noun, plural chais [she] /ʃɛ/. French.

a shed or other aboveground building where a winemaker stores wine in casks.




a drink of tea made with cardamom and various other spices, milk, and a sweetener.

Origin of chai

1970-75; < Turkish çay and Russian, Persian, Hindi, Urdu chay “tea,” ultimately from Chinese chá tea Unabridged Based on the Random House Unabridged Dictionary, © Random House, Inc. 2019

Examples from the Web for chai

Contemporary Examples of chai

Historical Examples of chai

  • On the Chai Pass the two aneroids I had on me registered an altitude of 11,190 feet.

    In the Forbidden Land

    Arnold Henry Savage Landor

  • An official, named Chai, was appointed to a post at Jao-chou, and on his way thither crossed the Po-yang lake.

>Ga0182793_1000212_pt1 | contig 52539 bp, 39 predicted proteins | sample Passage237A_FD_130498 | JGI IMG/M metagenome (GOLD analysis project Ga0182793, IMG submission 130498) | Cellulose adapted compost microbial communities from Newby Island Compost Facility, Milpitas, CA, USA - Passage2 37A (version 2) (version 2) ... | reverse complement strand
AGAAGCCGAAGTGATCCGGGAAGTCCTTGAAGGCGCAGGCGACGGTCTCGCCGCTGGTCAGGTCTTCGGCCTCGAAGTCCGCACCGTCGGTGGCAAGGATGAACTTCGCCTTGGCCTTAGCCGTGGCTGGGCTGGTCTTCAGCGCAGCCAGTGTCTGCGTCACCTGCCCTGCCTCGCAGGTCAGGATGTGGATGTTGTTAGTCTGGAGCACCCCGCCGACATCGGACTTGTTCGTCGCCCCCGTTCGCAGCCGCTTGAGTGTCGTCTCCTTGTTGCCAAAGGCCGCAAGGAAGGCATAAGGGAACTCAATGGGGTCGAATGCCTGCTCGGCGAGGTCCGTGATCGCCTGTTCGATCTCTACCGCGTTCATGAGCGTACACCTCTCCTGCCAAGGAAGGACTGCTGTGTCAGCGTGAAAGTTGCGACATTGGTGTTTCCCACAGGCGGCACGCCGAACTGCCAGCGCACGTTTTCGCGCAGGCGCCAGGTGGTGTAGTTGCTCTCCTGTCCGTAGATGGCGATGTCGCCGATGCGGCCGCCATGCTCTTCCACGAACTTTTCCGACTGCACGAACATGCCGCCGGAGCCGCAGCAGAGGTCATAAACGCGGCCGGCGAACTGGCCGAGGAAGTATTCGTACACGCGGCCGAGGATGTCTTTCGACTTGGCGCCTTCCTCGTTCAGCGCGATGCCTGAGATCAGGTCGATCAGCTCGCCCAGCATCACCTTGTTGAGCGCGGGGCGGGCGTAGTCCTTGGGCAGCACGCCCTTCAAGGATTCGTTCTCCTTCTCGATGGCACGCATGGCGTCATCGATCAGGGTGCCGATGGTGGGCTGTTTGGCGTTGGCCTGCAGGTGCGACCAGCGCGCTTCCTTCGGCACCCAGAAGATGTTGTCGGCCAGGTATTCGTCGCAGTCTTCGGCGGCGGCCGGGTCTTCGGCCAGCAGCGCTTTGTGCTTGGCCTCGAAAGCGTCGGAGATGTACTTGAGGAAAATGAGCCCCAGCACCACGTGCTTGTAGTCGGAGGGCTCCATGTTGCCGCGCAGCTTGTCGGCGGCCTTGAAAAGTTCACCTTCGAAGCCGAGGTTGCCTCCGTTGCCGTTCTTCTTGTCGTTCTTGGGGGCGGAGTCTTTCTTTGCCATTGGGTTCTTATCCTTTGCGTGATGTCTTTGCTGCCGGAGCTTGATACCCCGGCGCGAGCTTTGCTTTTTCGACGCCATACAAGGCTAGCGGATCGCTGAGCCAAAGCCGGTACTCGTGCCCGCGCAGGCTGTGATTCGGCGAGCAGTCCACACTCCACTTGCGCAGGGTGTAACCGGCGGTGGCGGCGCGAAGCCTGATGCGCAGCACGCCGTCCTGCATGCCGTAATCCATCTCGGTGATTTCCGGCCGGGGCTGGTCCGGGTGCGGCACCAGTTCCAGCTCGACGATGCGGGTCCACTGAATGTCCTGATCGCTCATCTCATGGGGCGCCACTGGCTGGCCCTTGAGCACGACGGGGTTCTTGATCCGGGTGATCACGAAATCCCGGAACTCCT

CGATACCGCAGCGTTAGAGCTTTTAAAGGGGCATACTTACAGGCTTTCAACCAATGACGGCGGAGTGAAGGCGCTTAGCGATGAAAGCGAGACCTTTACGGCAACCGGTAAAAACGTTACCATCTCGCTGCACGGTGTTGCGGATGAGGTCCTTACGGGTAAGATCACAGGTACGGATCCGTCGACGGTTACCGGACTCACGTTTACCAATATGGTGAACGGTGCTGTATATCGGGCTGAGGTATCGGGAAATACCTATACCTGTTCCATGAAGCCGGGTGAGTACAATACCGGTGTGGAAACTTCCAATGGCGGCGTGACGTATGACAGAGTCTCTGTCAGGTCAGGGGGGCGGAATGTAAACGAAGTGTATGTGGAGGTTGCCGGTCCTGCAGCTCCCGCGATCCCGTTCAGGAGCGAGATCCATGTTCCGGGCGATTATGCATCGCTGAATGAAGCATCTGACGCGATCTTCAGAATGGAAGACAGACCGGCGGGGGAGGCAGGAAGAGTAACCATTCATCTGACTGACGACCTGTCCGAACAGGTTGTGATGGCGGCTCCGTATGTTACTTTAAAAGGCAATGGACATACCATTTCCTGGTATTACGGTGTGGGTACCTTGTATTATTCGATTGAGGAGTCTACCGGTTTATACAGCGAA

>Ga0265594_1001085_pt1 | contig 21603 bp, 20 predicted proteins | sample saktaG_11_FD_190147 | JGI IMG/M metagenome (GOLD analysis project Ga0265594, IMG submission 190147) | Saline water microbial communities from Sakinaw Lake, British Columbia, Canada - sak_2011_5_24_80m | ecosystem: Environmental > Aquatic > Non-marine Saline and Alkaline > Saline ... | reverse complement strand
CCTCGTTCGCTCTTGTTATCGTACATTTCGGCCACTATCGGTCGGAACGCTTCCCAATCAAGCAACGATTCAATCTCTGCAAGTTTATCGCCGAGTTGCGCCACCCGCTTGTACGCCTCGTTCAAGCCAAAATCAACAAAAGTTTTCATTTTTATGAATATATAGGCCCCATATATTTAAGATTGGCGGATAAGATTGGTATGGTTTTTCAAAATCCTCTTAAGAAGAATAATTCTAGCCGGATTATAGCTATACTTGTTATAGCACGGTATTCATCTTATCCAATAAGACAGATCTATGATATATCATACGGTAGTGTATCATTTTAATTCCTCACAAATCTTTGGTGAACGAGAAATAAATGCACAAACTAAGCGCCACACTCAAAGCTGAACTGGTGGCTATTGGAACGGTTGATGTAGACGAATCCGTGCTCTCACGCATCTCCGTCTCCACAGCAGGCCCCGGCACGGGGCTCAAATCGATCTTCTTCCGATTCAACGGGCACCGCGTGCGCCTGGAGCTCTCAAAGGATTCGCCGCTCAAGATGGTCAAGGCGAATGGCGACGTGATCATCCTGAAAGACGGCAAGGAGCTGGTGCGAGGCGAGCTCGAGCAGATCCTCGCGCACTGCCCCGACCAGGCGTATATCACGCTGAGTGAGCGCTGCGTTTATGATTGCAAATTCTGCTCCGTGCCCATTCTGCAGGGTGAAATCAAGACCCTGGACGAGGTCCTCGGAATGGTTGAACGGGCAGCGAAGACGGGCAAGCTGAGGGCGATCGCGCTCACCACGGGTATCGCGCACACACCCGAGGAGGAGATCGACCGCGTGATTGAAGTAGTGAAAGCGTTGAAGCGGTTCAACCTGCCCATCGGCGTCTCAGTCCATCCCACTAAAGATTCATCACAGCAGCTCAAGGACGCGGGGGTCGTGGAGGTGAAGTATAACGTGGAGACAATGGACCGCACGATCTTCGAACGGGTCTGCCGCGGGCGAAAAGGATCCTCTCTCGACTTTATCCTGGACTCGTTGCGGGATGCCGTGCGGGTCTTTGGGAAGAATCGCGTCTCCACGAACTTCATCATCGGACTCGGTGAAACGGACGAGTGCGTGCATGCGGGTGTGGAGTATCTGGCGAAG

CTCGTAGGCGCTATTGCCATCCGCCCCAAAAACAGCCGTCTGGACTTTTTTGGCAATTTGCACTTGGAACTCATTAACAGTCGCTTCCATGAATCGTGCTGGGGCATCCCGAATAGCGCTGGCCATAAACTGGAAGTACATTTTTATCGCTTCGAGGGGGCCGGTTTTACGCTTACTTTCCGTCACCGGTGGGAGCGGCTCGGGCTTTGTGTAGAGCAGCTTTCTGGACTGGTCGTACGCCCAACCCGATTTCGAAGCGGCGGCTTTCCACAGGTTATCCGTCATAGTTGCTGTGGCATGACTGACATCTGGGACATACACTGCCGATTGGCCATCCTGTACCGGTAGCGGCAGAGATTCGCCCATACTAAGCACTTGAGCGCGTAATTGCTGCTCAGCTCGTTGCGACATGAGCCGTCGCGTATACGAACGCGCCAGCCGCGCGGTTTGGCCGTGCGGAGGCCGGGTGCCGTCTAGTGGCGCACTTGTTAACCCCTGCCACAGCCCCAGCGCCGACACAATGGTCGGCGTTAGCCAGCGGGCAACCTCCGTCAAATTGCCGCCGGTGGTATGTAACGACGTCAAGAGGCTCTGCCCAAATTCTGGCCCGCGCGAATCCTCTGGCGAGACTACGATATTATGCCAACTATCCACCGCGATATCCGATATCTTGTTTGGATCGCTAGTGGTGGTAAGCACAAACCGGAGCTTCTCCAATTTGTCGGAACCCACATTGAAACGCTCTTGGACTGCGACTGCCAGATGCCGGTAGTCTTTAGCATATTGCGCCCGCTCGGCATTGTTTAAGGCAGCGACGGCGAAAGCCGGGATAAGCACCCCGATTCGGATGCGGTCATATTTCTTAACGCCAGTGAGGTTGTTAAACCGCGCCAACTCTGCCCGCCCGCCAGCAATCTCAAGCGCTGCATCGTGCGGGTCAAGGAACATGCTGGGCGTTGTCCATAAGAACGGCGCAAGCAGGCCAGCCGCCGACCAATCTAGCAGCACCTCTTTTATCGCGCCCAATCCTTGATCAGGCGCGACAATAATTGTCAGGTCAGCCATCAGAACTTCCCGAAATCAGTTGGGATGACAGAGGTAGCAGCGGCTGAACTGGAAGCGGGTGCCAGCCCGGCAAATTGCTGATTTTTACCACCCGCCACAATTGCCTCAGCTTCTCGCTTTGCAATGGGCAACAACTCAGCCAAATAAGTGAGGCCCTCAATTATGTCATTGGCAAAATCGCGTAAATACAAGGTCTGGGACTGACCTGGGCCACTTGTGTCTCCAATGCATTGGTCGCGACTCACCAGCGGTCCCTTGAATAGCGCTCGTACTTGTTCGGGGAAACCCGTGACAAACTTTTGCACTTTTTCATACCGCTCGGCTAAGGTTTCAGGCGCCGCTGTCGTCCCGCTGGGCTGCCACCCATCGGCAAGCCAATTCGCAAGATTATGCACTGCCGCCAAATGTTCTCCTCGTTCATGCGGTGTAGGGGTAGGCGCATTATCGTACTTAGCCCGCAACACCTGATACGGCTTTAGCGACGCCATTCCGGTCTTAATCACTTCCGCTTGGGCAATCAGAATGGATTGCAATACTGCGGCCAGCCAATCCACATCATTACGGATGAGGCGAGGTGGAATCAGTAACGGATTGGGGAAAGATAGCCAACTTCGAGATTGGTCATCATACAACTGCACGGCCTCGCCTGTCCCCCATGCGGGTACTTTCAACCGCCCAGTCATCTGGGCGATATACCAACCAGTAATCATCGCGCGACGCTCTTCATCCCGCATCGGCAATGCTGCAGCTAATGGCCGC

• But "Can chai la fueilla" is very cleverly made with five, six, and four and seven.


    Ezra Pound

  • My juwa had almost scratched an eye out of the Hindity mushi, and my chai had sent the Hindity childer scampering over the green.

    Wild Wales

    George Borrow

  • "Karim" was still sounding, when I heard a different strain, "Chai chai kirna cha-ee," which was sung in a sonorous nasal voice.

British Dictionary definitions for chai



tea, esp as made in India with added spices

Word Origin for chai

C20: Indian
Collins English Dictionary - Complete & Unabridged 2012 Digital Edition © William Collins Sons & Co. Ltd. 1979, 1986 © HarperCollins Publishers 1998, 2000, 2003, 2005, 2006, 2007, 2009, 2012

Word Origin and History for chai

"tea," 1919, from the Russian or Arabic word for "tea" (see tea, and cf. cha). Now used especially of spiced teas.

Online Etymology Dictionary, © 2010 Douglas Harper